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Smartphone prices to go up

Smartphone prices to go up
The rupee slide against the dollar is poised to push up prices of low-cost smartphones further, though top end players such as Apple and Blackberry are holding steady.

Worst affected are entry level and mid-level smartphone makers because competition in the top end and low-cost feature phones is too intense, say dealers.

The rupee fall against the greenback - 16% since May 1 - has affected mainly companies such as Karbonn, Maxx Mobile, Lava International, Micromax who buy handset parts in dollars mainly from China and assemble them in India.

Analysts say these companies have already raised prices by 10%-12% and a further increase of 5%-10% is anticipated. The four make up about 18% of India's market, according to Cybermedia.

Lava International co-founder and director SN Rai said that the company will increase prices of feature phones and smartphones by atleast 10% to protect their margins against the depreciating rupee. He added that the company's margins have been hurt by 10%-15% already.

Karbonn Mobiles will also increase prices by 5%-10% within this week across its handset portfolio, Shashin Devsare, executive director, said.

"We are carefully monitoring the situation," said Deepak Mehrotra, CEO at Micromax, adding that the company will raise device prices if the rupee falls any further from current levels.

However, prices at top end phones, such as Apple's iPhone or Blackberry's 10 platform phones, remain unaffected.

"Apple only prices its products once," said a person familiar with the company's internals. Apple at the time of pricing its devices factors in a calculated call on foreign exchange, import duties when putting a converted dollar price on its products for overseas markets, the person said. The additional margin hit it is willing to take varies from product to product.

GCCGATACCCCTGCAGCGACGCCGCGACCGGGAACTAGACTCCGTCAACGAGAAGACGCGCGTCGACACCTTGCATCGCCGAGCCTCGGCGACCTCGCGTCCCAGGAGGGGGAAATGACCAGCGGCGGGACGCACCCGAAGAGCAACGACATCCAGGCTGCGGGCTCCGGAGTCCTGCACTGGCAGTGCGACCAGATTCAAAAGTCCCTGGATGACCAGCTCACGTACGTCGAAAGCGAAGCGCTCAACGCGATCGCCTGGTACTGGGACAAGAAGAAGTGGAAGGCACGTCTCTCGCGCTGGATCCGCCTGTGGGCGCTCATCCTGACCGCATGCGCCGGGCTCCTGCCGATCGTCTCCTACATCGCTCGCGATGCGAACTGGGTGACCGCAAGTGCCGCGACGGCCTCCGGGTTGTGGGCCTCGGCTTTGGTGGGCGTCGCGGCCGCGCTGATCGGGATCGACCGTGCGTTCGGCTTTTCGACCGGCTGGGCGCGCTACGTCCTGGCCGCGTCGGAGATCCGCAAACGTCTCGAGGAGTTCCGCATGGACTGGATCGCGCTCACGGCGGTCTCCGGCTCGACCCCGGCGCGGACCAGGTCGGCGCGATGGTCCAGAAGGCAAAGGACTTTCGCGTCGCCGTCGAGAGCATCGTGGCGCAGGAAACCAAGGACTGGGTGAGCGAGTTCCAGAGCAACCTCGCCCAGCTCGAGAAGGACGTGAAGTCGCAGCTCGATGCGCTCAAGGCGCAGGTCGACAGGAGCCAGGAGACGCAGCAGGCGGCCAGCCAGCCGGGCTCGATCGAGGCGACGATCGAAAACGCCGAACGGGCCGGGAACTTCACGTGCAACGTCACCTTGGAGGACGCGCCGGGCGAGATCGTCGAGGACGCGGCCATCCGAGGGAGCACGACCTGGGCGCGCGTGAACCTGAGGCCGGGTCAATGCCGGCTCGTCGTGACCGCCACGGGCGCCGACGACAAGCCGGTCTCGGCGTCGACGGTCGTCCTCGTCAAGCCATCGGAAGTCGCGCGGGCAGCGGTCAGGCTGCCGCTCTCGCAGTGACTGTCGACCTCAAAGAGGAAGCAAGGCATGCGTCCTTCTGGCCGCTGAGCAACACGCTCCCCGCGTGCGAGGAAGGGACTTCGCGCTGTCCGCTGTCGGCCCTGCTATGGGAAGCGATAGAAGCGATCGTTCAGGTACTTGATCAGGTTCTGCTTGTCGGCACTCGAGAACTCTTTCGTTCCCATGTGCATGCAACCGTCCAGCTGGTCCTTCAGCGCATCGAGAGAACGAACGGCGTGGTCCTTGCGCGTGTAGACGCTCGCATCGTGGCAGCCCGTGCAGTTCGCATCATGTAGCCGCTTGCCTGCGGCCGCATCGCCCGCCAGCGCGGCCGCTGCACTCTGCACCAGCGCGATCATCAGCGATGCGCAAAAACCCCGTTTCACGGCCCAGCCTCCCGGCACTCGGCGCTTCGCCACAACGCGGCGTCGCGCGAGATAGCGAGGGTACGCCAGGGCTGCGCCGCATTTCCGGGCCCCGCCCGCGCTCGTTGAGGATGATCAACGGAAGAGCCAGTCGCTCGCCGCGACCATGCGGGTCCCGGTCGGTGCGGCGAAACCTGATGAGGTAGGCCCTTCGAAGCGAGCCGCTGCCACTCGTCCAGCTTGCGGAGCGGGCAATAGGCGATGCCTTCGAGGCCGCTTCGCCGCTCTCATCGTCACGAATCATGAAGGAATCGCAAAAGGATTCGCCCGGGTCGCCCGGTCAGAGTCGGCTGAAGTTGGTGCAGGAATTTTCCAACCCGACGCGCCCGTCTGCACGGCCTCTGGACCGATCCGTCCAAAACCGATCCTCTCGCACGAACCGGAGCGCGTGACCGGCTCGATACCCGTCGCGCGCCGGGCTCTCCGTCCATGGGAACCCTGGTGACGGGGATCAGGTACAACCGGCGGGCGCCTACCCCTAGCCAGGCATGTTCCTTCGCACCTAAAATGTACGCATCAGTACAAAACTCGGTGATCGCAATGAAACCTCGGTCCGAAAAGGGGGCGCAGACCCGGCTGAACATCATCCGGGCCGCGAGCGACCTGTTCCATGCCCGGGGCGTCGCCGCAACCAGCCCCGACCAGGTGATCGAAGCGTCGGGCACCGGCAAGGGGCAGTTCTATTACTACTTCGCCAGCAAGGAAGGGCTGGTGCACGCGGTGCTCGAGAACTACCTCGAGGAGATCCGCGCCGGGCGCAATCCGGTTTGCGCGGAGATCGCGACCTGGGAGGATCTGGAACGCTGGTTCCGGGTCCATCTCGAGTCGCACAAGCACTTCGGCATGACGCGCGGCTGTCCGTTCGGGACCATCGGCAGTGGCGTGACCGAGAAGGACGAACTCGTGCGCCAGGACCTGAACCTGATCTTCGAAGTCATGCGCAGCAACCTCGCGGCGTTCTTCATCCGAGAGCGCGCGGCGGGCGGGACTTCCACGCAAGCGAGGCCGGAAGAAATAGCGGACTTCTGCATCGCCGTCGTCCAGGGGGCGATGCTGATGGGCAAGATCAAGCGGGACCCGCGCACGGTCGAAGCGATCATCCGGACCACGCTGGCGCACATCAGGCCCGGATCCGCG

Blackberry launched new phones in the last couple of months, when the rupee was already moving, said the company spokesman, implying that the company would have taken a view on the rupee impact on these devices while pricing.

The more sophisticated companies have also found means to mask higher prices. The new phones come in at higher price tags; the drop in older technology is not as steep as its dollar counterpart and many a company have started cash back or exchange policies that make a price hike or drop tough to tell, say dealers.

Himanshu Chakrawarti, CEO of The Mobile Store, the country's largest cellphone retail chain, said that all brands, including Samsung, Sony, HTC, Nokia, have increased prices by 3-4%, though on selective models.

While Nokia denied it has raised prices, Samsung, HTC and Sony said they were watching the rupee situation carefully.

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